Kate Neeley, contributing writer

WHAT DO THE four “H” letters stand for in the name 4-H? If you were to guess “hogs, horses, heifers, and hounds,” you’d be leaving out a whole lot. Although 4-H has been known to be a great way for kids to raise livestock and train dogs to show at the fair every summer, you might be surprised to learn just how much more this multifaceted organization has to offer kids (and adults) in the community.

The true meaning of the 4 “H” letters are:

HEAD, HEART, HANDS and HEALTH And rightly so! Each member of 4-H develops his or her head, heart, hands, and health through an array of different activities and opportunities.

Kids who are part of 4-H can learn about anything from cooking, robotics, mountain biking, to sewing, creative writing, or even soap making. The possibilities are literally endless. 4-H is really a “learn-by-doing approach,” Alisha
Straatman, Cache County 4-H coordinator, said. “It’s basically anything that has to do with positive youth development.” Who doesn’t want their kids to develop in positive ways?

How does it work? What does being a part of 4-H look like? It can be raising a cow to show and auction off at the fair. It can also be a group of kids in a neighborhood who like __________ (insert any activity that fosters positive youth development), and an adult who has experience doing that thing, and they meet as often as every week to do fun things and learn more about it.

Simply put, it’s a systematic way to mentor and teach kids. One of the unique things about it is that the skills kids learn in 4-H are often different from traditional education in America. Unlike some organized activities through church and school, there aren’t specific badges or grading involved. The main reward is the knowledge and experience gained in the process.

Alisha’s early experience raising pigs has been a source of many skills that has helped her throughout her life. As an 8-year-old, her dad expressed his confidence in her that he thought she was capable of raising a pig to show at the fair. Knowing he trusted her to do this thing, she felt proud of herself and put in the effort to prove herself.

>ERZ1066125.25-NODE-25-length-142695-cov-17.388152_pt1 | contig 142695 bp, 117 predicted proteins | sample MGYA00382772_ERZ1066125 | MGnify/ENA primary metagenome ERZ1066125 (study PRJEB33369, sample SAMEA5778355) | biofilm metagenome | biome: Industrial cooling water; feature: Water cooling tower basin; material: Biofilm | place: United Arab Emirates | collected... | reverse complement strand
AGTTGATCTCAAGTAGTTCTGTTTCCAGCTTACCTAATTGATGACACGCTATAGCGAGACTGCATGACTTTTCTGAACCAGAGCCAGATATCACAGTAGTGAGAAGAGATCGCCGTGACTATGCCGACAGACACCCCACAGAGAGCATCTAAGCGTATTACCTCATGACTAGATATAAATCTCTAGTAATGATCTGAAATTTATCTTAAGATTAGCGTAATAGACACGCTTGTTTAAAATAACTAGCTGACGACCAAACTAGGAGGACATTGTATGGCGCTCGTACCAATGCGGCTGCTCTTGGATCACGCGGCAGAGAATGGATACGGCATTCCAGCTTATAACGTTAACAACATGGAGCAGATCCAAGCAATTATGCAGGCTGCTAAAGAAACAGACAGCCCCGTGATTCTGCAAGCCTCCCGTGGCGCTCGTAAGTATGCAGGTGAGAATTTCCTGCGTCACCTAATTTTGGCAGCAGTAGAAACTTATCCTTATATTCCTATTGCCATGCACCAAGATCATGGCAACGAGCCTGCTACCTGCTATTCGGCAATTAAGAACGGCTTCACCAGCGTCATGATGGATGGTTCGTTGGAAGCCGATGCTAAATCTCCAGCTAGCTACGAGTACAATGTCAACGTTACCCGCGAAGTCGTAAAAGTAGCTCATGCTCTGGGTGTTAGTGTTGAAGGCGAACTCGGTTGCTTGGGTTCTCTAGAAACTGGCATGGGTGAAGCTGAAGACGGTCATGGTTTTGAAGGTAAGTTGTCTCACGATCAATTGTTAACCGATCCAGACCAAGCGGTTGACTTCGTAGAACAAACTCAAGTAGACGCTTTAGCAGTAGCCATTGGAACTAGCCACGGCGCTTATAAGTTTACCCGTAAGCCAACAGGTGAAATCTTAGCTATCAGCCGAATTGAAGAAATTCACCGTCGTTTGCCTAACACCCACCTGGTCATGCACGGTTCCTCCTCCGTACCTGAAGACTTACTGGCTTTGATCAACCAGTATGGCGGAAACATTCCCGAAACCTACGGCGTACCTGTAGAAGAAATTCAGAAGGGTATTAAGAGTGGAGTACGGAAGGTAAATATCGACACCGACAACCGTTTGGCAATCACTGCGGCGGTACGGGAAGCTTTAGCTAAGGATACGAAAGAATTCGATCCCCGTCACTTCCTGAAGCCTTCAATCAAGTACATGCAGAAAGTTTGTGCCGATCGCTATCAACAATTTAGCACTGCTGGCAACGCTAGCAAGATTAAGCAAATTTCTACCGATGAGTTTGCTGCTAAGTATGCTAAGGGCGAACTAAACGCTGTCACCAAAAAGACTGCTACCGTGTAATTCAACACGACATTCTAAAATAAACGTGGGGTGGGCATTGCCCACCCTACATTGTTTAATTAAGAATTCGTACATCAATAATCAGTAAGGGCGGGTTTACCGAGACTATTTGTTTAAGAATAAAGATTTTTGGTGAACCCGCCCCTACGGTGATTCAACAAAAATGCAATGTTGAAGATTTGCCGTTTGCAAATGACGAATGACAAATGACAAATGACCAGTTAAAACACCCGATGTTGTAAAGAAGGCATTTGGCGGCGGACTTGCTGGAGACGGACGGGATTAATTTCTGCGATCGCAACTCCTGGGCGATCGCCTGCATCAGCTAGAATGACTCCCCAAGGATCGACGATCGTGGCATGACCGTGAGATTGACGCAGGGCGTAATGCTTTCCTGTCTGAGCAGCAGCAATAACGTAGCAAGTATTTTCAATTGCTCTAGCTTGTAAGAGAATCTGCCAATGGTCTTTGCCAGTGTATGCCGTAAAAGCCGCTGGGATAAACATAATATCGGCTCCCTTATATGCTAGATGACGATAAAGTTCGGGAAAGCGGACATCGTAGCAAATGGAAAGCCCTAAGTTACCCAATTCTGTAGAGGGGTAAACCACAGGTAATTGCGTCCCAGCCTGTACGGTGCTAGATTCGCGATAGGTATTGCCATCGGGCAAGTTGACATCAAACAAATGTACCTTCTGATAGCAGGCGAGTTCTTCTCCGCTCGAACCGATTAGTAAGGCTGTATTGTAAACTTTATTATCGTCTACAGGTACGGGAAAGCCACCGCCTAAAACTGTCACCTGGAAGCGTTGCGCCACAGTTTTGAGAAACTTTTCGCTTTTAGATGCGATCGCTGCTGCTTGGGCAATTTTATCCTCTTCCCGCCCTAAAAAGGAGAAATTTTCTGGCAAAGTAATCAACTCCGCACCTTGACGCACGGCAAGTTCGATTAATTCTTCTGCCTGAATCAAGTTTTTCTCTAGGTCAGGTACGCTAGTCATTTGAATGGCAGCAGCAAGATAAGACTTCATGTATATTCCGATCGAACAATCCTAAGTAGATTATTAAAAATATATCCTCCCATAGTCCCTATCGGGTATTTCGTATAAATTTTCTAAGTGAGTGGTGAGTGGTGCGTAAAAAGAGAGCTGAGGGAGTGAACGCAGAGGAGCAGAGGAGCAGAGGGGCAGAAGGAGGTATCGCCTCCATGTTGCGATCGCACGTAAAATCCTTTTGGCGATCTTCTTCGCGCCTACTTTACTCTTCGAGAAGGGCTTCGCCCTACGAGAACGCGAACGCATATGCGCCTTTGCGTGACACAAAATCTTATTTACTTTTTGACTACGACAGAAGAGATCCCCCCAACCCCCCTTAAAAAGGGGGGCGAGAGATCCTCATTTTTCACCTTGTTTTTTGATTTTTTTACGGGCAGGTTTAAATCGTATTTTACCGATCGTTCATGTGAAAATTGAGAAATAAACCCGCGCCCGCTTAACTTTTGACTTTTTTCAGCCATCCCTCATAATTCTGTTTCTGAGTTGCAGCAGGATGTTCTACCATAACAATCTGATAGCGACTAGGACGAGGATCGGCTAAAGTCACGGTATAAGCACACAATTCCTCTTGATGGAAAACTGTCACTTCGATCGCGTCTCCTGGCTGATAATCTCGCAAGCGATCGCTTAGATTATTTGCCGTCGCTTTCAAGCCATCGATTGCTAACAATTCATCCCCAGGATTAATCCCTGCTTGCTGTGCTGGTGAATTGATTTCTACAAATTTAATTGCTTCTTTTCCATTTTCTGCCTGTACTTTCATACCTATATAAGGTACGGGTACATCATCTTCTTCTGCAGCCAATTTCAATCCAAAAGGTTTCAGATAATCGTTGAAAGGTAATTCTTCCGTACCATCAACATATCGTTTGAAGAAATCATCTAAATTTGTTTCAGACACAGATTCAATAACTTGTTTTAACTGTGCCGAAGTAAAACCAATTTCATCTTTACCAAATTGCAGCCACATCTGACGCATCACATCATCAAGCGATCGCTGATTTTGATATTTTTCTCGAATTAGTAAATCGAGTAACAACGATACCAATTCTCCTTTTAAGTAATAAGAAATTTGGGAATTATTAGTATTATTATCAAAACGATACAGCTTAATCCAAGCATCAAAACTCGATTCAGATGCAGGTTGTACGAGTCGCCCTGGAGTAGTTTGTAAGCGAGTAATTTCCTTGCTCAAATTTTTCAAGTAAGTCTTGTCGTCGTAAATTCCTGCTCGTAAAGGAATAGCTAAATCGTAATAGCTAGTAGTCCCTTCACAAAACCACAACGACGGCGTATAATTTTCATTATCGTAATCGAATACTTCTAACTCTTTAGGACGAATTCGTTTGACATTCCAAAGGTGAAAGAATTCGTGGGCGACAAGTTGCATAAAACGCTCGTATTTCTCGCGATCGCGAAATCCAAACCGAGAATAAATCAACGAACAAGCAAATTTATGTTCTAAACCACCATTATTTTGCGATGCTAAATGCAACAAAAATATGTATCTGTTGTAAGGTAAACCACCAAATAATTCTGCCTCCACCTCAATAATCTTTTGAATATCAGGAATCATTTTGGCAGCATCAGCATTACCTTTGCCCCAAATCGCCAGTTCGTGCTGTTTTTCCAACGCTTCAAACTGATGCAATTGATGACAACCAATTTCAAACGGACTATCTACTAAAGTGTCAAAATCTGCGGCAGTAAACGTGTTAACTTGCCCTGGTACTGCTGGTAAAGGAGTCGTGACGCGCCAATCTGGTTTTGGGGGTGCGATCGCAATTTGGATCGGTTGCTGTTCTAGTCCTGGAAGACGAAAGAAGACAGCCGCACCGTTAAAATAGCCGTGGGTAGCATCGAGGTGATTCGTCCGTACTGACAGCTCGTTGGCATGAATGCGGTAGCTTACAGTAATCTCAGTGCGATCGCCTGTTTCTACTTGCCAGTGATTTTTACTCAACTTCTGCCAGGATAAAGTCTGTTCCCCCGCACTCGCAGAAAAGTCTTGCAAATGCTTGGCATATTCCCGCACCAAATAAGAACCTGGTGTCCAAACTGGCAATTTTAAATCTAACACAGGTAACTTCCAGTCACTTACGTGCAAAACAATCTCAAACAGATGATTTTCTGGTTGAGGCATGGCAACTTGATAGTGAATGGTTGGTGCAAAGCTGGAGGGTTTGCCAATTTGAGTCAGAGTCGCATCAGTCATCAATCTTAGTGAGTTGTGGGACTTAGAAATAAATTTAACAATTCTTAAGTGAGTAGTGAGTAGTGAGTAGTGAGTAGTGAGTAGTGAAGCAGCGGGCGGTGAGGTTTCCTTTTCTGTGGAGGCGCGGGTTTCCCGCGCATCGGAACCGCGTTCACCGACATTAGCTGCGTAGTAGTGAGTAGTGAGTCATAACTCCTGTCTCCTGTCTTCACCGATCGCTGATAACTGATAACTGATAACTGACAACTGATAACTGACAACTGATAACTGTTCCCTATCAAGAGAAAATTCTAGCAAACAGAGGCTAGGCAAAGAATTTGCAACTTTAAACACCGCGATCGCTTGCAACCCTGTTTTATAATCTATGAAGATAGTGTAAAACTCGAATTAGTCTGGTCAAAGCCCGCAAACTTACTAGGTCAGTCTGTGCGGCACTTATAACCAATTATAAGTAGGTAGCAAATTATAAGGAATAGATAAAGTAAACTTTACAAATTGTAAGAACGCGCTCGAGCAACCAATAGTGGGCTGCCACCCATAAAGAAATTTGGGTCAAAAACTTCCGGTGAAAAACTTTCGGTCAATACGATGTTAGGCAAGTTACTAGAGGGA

This involved work, budgeting for the pig’s food, caring for a living thing, and regular check-ins with her dad. In the end, she showed her pig at the fair, which takes courage and builds confidence. She also earned money from the livestock auction after it was over. Success can be so satisfying for a kid after many months of hard work and dedication.

However, when it comes to raising livestock, there isn’t always a blue ribbon for all the hard work, which gives kids experience dealing with disappointment and learning to try again. Grit can be a valuable characteristic. As hard as it can be for parents to allow their child to fail, this can really prepare young people for the responsibilities of adulthood.

Who can participate in 4-H? Anyone! If you have something you think would benefit the kids in your community, become a volunteer, form a club, and start meeting to create, learn, and grow. Know something about service, cake decorating, music, automotive repair, or painting and you would like to share it? Do it!

Families with any type of students can benefit from the 4-H community. “We are open to homeschoolers throughout the day, and we go into schools and help educate our youth,” Jenny Kearl, program coordinator for Cache Makers 4-H, said. She hopes that by exposing kids to these different areas of STEAM/ STEM (acronym for SCIENCE, TECHNOLOGY, ENGINEERING, ART, MATHEMATICS) it will help the youth to “find the spark in which field they
would like to explore as a hobby or career.” A variety of clubs offer an array of learning opportunities for your at-home, online, or in-person students.

With the changes brought on by Covid-19, 4-H is still doing many great things and making them happen in a safe way for the kids and the volunteers. Many clubs have done their activities in small groups with masks or outside where social distancing can be easier. Summer workshops can even be done online so kids can still participate from home.

Health has been at the forefront of the minds of so many during this unique time with the challenges of a worldwide pandemic. Although physical health has been the main focus, mental health is also important. More time at home and in front of screens can take a toll on development, and 4-H’s hands-on, heart-in activities to foster growth, creativity, and development are essential for the overall health of people of all ages. 4-H is an open door to make that happen for individuals and the community.

How can you get involved?


Alisha Straatman, program coordinator (435) 213-0627 Starting September 1, 2020, enrollment will be available at: 4h.zsuite.org (for only $10 a year!).


Jenny Kearl, program coordinator (435) 915-6253
For a list of activities and workshops, visit: www.cachemakers.org

A “Maker Meetup” is open to the public and held the first Wednesday of each
month from 7 to 9 p.m. at Bridgerland Technology College West Campus, 1410 N
1000 W, Room 1910, Logan